August 15, 2013

Rose Madder by Stephen King

Stephen King is known for writing horror stories.  And what's one of the most horrifying things out there?  Domestic abuse.  Which he explores thoroughly in this book.  Sadly though, since it is King, he adds an element of the supernatural to it though, which it really didn't need.

Rosie's life is changed by one drop of blood.  She's been in an abusive marriage for over a decade and suffered many brutalities.  But seeing one drop of blood on her clean bedding one day wakes her up, and before she knows it she is fleeing.  She lands at a woman's shelter, where they help her find a job.  But she worries that her husband will find her.  He is a cop after all, and has ways of finding people.  But with so many things going wonderful in her life, and a new painting that symbolizes her new beginnings, she wants to believe that the best is out there for her.

Norman is probably one of the creepiest literature bad guys out there.  Granted he pushes it to the extreme at times, beyond human intolerance for pain really, but everything he does seems drastically real.  And it's something that could and does happen out there.  Abuse is very real and abusers have something inside them that just doesn't tick right and they can create their own little horror show for their victims.  Rosie is a pretty strong abuse victim though.  After what she's been through she bounces back pretty fast and while she has some accurate tendencies of an abuse survivor, her timeline is a little quick.  But she's got a wonderful group of people at the shelter to act as side characters and help her on her journey.  Bill, one of the men she meets in her new life is supposed to be a pretty good character, but I found him a little flat and not well developed.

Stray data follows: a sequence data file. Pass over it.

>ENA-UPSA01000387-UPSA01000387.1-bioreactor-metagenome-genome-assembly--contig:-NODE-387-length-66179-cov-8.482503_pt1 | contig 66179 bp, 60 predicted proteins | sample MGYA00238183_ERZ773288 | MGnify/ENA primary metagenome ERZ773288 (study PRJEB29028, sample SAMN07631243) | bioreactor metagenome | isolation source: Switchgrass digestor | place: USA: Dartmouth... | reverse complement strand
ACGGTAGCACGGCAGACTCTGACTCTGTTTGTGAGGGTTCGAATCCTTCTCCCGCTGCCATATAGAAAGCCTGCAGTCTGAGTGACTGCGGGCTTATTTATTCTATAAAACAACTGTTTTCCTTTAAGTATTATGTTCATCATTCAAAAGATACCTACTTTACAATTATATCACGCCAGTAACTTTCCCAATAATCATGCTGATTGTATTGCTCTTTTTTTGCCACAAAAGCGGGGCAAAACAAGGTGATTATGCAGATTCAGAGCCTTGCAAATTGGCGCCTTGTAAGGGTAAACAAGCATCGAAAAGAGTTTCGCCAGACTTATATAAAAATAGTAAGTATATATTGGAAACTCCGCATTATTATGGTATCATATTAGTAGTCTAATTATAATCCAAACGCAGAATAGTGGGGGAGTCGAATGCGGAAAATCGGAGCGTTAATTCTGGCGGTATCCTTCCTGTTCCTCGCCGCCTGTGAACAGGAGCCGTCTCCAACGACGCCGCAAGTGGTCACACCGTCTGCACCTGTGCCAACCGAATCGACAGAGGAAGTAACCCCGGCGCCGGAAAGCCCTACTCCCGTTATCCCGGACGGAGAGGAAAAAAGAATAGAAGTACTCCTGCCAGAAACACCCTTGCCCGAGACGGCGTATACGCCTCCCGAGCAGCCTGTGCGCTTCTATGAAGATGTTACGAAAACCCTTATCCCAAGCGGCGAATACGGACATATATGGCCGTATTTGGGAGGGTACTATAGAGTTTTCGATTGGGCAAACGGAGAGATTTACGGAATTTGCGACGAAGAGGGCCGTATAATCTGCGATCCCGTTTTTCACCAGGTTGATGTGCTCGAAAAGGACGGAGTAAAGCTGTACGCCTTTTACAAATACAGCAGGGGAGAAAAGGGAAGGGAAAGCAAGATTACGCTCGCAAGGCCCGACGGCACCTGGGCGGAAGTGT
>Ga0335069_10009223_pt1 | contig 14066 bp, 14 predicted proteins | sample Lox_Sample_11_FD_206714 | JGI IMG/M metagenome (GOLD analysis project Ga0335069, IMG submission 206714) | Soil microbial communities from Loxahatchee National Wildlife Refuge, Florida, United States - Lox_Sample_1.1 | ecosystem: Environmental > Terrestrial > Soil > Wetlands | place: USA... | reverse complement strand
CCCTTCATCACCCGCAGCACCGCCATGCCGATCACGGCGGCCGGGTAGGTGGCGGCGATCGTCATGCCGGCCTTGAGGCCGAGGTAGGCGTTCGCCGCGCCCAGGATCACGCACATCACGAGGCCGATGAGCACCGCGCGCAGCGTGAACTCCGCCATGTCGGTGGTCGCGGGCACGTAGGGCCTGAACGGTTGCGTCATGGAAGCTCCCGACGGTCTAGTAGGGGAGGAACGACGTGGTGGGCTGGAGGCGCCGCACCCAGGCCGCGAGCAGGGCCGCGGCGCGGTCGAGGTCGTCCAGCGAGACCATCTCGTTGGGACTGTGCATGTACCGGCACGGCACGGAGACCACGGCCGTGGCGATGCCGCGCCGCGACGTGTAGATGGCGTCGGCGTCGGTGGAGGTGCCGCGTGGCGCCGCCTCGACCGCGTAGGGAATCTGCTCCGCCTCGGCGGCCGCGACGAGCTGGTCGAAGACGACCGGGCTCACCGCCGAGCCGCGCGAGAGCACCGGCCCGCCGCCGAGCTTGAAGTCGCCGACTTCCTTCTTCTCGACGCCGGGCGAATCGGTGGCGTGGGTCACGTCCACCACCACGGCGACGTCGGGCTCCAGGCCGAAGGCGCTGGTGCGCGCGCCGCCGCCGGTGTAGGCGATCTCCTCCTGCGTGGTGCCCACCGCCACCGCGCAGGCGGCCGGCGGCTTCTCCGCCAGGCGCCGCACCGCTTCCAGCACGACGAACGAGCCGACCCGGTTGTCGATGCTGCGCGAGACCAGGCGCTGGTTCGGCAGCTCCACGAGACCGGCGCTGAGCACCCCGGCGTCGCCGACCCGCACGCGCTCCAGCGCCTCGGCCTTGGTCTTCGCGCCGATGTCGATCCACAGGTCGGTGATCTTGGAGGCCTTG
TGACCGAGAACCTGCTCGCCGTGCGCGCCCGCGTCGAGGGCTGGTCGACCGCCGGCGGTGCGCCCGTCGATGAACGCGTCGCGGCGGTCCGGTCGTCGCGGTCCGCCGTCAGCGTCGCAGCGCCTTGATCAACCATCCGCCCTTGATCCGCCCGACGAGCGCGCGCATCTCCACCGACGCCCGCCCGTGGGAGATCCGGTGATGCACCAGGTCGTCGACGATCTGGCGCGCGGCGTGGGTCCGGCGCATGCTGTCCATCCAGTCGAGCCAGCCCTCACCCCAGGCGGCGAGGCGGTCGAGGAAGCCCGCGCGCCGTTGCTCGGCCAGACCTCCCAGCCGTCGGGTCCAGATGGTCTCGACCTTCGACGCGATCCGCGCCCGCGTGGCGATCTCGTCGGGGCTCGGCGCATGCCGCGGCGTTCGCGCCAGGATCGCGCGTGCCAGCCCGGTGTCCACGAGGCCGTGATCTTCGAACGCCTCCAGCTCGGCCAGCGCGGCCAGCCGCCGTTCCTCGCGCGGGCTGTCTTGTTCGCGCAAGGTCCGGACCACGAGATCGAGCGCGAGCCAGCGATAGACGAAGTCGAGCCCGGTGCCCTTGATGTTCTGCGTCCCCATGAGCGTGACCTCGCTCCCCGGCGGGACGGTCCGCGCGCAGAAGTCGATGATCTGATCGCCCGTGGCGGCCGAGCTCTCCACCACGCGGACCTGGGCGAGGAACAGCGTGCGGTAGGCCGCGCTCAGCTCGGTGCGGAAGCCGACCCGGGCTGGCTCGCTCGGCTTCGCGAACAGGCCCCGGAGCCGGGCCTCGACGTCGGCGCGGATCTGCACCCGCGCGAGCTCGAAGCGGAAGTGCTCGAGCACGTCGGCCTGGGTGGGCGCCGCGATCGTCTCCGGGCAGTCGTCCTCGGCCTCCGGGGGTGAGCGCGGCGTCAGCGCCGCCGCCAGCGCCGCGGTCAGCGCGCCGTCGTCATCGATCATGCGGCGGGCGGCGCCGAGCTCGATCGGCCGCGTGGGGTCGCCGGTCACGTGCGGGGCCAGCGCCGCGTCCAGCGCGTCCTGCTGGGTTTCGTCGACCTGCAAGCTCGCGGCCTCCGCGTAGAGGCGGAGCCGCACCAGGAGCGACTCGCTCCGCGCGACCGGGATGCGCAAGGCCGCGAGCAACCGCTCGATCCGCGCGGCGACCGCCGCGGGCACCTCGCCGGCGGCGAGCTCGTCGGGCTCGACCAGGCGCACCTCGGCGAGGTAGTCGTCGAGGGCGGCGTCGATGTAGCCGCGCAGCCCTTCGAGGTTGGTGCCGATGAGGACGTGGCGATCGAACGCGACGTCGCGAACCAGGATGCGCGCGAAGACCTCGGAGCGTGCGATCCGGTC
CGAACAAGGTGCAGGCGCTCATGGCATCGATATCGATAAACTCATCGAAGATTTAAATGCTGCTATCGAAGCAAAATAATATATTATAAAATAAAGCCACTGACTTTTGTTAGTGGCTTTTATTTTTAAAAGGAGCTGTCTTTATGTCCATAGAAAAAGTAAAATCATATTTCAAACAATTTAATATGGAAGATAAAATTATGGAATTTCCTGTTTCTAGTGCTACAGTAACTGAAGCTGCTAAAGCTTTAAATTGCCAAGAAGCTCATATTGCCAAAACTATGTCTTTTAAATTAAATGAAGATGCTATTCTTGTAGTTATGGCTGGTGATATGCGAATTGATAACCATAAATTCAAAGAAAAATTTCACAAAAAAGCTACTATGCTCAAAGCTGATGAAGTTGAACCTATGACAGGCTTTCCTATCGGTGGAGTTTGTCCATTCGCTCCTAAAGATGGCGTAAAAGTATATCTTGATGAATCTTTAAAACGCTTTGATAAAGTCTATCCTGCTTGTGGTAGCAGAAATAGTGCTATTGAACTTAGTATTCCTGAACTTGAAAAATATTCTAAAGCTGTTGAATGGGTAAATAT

This is a good story.  In fact, it didn't need the supernatural added in at all and I actually found that it kind of ruined it for me.  Had King not done such a great job with Rosie's life and her abuse and the drama there, I would have welcomed his thriller odd happenings tone, but it just wasn't needed here.  And don't even get me started on the epilogue.  Maybe I missed something, but I couldn't quite figure out the whole lesson that was being learned in that.  Or really the whole ending of the book at all.  I do want to warn the reader that this is a gruesome book.  Foul language, racial slurs, violence, rape, abuse; pretty much everything you can think of is in this book.  And it's all done very descriptively.

This wasn't a terrible book, but as I said before, it was an intriguing story that was cheapened by supernatural elements.  Just average to me.

Rose Madder
Copyright 1995
479 pages

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